So whether you are growing hot peppers or sweet peppers, don’t grow them alone. Make the most of beneficial plant combinations.
Peppers and brassicas (members of the cabbage family) do not make good neighbours. So avoid planting peppers alongside cabbages, broccoli, cauliflower, kale, kohlrabi etc…
For one thing – they will do best in different conditions. Peppers will do best in soils which are slightly acidic, while brassicas tend to do best in neutral or slightly alkaline soil. The two crop types may each have a negative effect on the growth of the other, and they may be too much in competition with one another for nutrients and water.
Fruits and Vegetables to Grow Alongside Peppers
First of all, let’s take a look at the other fruits and vegetables that you could consider growing alongside peppers in your garden:
Peppers are Solanaceae – also known as nightshades. This means they are in the same plant family as tomatoes and eggplant. Since they are in the same plant family, they share a number of common pests and diseases. This means that it is often recommended that you do not grow them together.
However, the benefits of grouping these familial plants can sometimes outweigh the potential negatives of doing so.
It is usually more problematic if you grow members of the nightshade family after one another in the same bed than it is to grow them together. Growing them as companion crops means that it will be easier to implement a crop rotation scheme, so you do not grow them in the same bed without a break of a few years.
Another thing to consider is that tomato plants can aid peppers by sheltering and shading them somewhat. Their foliage can help to keep humidity levels high, which can allow peppers to thrive.
Tomatoes and peppers also benefit from many of the same other companion plants. So if you are planning companion planting for tomatoes, peppers can fit well into the mix.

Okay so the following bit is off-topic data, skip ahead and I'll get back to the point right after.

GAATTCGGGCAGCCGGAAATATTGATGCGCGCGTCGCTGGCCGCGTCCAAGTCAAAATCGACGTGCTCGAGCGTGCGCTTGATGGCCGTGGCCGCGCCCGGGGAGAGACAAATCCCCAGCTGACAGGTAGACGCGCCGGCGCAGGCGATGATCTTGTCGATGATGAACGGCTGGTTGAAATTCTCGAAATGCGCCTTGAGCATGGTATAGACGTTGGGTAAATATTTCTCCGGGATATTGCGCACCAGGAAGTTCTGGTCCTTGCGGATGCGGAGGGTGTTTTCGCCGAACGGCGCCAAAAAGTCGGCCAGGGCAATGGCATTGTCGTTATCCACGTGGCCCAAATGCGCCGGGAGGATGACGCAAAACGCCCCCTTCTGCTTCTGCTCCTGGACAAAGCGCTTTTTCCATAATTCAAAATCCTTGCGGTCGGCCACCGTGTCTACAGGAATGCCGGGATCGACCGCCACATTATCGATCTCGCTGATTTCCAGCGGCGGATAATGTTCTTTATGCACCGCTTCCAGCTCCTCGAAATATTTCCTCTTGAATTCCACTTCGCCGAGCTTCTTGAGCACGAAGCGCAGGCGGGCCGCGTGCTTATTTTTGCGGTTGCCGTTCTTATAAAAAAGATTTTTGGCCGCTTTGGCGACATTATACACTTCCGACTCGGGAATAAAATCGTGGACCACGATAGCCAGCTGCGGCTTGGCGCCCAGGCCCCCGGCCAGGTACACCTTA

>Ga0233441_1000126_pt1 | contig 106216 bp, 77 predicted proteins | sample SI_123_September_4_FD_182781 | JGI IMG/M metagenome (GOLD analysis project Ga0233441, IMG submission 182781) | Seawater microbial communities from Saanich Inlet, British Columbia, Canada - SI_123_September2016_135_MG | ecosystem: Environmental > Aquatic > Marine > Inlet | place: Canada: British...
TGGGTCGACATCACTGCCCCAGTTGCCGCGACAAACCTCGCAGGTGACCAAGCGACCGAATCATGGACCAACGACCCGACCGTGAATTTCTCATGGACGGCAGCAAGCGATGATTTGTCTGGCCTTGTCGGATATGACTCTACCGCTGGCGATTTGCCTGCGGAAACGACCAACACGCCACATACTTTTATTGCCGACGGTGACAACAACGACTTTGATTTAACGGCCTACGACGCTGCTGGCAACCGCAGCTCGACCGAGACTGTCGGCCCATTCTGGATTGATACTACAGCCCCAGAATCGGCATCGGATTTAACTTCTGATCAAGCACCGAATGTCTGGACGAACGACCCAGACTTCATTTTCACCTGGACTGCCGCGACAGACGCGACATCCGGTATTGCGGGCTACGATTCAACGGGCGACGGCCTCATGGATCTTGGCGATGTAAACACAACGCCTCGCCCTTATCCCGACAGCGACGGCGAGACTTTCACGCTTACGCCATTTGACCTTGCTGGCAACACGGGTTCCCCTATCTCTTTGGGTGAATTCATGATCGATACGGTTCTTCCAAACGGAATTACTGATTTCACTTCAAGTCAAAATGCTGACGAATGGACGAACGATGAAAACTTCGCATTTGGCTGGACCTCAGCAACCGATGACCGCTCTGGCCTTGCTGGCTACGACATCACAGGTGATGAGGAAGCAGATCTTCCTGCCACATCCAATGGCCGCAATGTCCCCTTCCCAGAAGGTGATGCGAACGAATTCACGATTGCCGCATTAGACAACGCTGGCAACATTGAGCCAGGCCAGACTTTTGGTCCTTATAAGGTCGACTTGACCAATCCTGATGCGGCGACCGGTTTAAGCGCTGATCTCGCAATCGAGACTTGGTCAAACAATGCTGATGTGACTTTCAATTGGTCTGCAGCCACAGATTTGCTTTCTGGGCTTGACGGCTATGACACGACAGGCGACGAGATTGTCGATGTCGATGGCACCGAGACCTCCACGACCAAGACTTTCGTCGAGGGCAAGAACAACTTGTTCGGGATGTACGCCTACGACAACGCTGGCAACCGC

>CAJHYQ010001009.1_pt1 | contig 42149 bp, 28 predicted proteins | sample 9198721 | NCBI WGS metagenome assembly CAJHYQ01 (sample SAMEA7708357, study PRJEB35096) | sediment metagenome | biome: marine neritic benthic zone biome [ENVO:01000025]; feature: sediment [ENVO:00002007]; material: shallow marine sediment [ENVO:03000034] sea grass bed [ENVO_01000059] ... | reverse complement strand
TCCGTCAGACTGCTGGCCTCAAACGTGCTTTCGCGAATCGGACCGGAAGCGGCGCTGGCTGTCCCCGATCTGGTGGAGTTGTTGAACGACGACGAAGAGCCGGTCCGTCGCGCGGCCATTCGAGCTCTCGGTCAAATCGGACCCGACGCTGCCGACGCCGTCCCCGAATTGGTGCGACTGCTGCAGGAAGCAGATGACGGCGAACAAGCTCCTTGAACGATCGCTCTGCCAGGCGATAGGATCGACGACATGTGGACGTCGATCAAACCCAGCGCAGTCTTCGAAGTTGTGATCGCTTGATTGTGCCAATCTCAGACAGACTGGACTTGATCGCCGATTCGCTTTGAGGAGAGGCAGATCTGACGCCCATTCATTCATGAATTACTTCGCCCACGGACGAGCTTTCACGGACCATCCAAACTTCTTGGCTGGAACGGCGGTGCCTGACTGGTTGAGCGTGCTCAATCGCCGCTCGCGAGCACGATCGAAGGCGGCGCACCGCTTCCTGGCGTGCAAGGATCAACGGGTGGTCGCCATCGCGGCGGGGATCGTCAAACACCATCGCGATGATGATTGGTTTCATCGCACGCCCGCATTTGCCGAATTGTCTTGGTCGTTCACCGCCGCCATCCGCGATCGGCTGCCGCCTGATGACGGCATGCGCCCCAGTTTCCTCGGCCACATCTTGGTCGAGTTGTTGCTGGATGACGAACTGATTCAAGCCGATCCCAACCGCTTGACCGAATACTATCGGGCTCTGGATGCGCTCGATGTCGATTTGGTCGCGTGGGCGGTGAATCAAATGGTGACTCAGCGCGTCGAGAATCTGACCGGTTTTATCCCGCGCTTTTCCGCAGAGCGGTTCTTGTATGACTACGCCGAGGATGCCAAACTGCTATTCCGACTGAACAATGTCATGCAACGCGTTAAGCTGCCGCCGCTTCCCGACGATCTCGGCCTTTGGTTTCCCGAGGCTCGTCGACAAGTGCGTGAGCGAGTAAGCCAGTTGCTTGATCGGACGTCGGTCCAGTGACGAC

Eggplant, another member of the same plant family, also likes similar conditions to peppers and can work relatively well when grown alongside them.
Again, as with tomatoes, peppers and eggplants can share certain pests and diseases. But growing them together makes it easier to implement a crop rotation scheme – especially in a relatively small garden.
Beans, as nitrogen-fixing plants, can help give pepper plants and other crops the essential nutrients they need to grow. Climbing beans can be planted to climb corn, aiding in conferring the other environmental benefits mentioned above.
Bush beans of various types could also help in casting shade, blocking wind, or helping to crowd out weeds with denser planting that brings benefits without depleting soil nutrients too much.
Cucumbers are another sprawling plant that can help shade the soil and retain moisture for peppers in a larger garden bed. In smaller growing areas, cucumbers can also be grown on a trellis or another support, which can also provide peppers with partial shade and shelter, and improve water retention.
Peas can usefully be grown early in the year in a growing area where peppers are later to be grown. They can go in the ground much earlier and will fix nitrogen before peppers are planted out. Peas can then be cut off at the base, leaving roots in place, to give peppers and other plants room to grow.
Alternatively, they can be sown successionally between peppers over summer where the climate allows. Peas grown on a trellis or support could also provide environmental benefits for peppers grown close by.